Metal Tracks for On-wall Wiring

Do they have metal-tracks for on the walls, electrical wiring that no longer
uses the box, but has something into which you can plug directly into the
track? I feel i have seen them somewhere?
I am going to have a conpleted house wired that has no electricity, and if
such an out-side-the-wall-track exists i would like to consider the cost
of using the tracks in some of the rooms or even all of the rooms.
How does the Govt. inspector inspect the electrical wiring in such a house
that has been wired conventionally (inside the walls), when the walls are
not open. How does he see behind closed walls?
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Reply to
Opinion Seeker
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HI, I don't really understand what your asking but if you are asking whether or not you can have a "power rail" (a unit which has many electrical outlets, usually in a long box made from metal or plastic. Not be confused with a multi-outlet power board that plugs into a socket).
You could use a power rail but then this leaves you with a source of power in only one section of the room. Wouldn't you be better off distributing the power outlets if you feel that you really need so many points?
As for regulations, it depends on your area.
For example, here in Australia, we need to have all general power oultets protected by an RCD (residual Current Device) and all Active (sometimes known as "hot" or live) concutors must be switched. This could be a master switch for all the oultets on the rail or one for each outlet. Neutral do not need to be switched.
The main use we have for power rails is in communications racks, where many devices need to be powered and also be protected by a dedicated UPS.
On the other hand, you may also be thinking of skirting or wall ducting which is commonly seen in offices. This usually is a metal trunking system that houses all power cables (and quite often communications cables as well) and the outlest can be fixed to the ducting in such a way that it provides a neat and funcitonal system. This is used because cable access in such places can be extremely difficult *AND* it is really very simple to put another outlet on the ducting as opposed to having to drill the wall, fish cables and perfom junctions in the ceiling space.
Search for "Cable duct systems" on google.
I hope this has answered your question.
Brett M.
Reply to
Sorry, I just read the last part of your post about testing.
I can only draw forom what i know of australian testing methods which are fairly strict (as they should be) to maintain a high level of safety for the user.
The inspector will check visually every outlet point in the house. They will check them for cracks, if they are loose on the wall etc. The same goes for light switches etc.
To check cabling inside cavities, the inspector uses an instrument called a 'high voltage insulation resistance tester' to check that the insulation resistance of the current carrying cables is ok. The cable are subjetc to a high DC voltage and a reading (in Meg Ohms) is obtained. Basically this means that if there is a defect in the insulation of a cable that could cause a problem, then he will probable detect it. This is not a foolproof test and as such should not be considered the be all and end all of fault finding.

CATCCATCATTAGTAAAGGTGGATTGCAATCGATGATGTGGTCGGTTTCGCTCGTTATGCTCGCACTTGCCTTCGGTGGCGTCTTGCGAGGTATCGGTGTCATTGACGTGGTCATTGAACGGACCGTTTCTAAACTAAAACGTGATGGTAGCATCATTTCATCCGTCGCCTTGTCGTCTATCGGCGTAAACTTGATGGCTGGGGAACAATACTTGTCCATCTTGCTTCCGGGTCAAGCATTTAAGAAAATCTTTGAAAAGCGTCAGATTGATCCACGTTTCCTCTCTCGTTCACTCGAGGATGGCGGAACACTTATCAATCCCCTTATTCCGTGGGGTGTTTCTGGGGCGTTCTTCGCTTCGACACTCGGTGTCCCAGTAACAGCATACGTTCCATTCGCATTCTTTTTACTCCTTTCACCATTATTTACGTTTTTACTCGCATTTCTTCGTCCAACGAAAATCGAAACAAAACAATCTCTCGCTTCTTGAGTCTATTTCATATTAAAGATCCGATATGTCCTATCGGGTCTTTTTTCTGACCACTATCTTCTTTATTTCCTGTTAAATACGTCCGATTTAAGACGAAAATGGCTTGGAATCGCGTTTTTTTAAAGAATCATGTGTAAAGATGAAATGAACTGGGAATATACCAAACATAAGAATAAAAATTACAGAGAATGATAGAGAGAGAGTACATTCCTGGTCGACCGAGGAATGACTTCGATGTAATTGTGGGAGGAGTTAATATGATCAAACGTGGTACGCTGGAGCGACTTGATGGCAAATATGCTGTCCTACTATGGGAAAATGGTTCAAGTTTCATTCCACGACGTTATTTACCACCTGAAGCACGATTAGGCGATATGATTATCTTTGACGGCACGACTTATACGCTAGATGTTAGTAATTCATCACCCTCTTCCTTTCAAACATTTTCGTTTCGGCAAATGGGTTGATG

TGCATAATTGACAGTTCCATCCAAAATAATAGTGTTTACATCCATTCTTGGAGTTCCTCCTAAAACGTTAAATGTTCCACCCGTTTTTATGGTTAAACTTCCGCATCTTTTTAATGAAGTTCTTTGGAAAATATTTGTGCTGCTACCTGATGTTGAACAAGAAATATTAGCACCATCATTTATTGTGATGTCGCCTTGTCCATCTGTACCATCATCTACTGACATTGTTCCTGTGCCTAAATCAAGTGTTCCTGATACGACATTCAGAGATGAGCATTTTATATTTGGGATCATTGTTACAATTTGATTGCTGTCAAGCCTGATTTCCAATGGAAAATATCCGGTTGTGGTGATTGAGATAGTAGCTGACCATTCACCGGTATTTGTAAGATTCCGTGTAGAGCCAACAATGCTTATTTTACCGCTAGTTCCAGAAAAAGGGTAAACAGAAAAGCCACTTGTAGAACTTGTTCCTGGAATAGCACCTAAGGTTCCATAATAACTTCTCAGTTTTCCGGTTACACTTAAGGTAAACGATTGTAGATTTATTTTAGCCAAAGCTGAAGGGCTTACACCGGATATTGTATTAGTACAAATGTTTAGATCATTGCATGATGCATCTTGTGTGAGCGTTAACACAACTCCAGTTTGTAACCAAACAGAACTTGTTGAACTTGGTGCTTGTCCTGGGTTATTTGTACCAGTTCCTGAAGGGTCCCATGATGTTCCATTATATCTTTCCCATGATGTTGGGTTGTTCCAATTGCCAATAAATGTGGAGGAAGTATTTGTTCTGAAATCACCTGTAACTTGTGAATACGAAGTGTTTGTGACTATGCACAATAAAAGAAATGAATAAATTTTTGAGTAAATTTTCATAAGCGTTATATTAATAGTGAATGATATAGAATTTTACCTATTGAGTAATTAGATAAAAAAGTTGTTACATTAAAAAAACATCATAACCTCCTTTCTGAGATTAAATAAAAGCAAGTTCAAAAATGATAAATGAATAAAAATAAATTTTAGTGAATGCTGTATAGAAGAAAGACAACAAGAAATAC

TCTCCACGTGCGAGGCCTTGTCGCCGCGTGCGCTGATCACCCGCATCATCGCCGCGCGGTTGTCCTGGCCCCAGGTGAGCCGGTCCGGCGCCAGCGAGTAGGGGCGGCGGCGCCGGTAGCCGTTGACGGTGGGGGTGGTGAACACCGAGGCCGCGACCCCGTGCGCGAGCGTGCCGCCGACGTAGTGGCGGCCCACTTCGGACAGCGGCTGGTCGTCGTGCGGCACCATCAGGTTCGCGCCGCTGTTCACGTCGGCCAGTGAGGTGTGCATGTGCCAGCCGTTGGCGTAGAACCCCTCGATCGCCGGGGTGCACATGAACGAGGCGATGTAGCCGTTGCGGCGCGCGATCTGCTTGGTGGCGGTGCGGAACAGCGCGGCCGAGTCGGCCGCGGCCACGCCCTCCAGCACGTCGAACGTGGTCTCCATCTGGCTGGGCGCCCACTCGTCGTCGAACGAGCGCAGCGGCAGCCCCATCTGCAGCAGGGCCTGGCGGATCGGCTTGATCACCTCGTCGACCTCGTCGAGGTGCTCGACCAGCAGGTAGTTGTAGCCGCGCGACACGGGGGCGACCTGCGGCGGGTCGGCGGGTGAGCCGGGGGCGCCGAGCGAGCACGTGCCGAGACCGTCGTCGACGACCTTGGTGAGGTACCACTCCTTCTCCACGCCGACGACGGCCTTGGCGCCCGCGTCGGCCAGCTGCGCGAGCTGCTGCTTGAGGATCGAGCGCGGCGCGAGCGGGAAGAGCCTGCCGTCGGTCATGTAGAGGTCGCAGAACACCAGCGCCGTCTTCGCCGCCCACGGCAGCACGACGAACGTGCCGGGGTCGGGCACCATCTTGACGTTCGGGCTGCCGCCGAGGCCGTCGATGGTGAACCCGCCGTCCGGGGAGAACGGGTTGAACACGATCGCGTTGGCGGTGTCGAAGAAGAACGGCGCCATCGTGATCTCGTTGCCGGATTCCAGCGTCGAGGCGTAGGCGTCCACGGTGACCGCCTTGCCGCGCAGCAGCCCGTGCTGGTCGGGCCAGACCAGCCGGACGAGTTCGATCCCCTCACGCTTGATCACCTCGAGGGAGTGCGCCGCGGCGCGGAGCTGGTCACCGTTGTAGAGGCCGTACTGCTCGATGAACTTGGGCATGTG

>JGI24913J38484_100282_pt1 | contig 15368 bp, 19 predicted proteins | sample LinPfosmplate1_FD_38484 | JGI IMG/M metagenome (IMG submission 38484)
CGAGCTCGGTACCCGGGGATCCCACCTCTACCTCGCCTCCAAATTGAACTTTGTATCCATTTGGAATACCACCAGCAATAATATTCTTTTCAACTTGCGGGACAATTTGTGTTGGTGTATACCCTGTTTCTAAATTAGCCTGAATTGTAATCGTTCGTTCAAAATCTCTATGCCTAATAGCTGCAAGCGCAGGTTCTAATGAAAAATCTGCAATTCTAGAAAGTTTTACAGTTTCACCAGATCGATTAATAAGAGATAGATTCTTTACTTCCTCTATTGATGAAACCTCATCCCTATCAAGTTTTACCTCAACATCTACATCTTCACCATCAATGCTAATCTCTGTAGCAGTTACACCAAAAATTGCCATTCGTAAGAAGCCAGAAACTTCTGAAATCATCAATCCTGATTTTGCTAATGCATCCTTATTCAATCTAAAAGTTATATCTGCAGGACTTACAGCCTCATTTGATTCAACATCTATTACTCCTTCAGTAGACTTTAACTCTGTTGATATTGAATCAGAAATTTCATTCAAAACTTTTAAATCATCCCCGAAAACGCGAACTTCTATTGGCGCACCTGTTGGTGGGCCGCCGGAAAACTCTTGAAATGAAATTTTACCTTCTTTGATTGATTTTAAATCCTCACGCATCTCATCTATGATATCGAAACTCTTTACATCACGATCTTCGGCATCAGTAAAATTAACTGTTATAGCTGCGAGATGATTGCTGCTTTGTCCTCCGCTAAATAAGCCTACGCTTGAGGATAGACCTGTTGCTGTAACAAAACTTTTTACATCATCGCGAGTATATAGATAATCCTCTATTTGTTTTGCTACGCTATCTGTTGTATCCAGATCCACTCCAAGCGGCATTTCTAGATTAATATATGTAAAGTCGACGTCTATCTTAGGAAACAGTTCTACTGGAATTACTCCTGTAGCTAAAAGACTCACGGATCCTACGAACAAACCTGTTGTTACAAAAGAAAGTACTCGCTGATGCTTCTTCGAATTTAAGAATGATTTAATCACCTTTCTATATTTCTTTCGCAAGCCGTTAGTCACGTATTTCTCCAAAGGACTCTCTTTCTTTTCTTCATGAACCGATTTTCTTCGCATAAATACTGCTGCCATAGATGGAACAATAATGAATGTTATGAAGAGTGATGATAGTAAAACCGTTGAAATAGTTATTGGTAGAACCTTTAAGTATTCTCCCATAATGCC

A main earth resistance reading is taken. IN Australia, the main earth must not exceed 0.5 ohms.
The inspector probably will (and should) conductact and earth loop impedance test as well.
The equipotential bond of the earth must be cheched and rechecked.
The installing electrician should perform these checks and is required to do so by Australian Law.
If you had any trouble grasping the testin proceedures outlined above, then you must not perform the work. I don't know where you are, but I am willing to bet that it is against the law to perform any work on fixed wiring without an electrical licesense.
I know you are not qualified or you wouldn't be asking these questions.
I take absoultely no responsibility if this information is not applicable to your area and/or you get injured as a result of being misinformed.
Reply to
Where are you located?
In an old (30+ years perhaps) British DIY book I have, they show a hobby/crafts room with what looks like lighting track above the bench, but with power cords for electric tools connected to it as well as lights.
But this is on the ceiling, where accidental contact with the live track is less likely than if it were on the wall.
And electrical codes vary from place to place and are continually getting tightened up. It may be that such installations are no longer permitted in UK either.
On 10/23/05 10:01 am Opinion Seeker tossed the following ingredients into the ever-growing pot of cybersoup:
Reply to
Percival P. Cassidy
Here in the USA, the NEC allows 'Metal Wireways' in some installations. Google 'Wiremold' (one brand name).
In the future, the OP (and everyone else) should be clear about where they are posting from and those who reply should qualify their replies by identifying their location (as you did). Quite a bit of misunderstanding originates from rule differences.
Reply to
Paul Hovnanian P.E.
On 10/25/05 09:32 pm Paul Hovnanian P.E. tossed the following ingredients into the ever-growing pot of cybersoup:
I am now in the USA myself and am familar with Wiremold, but what I was describing looked more like the "Lazer" (perhaps a Lowe's store brand) lighting track that does not have a limited number of specific connection points but allows lights to be attached anywhere along its length.
Reply to
Percival P. Cassidy

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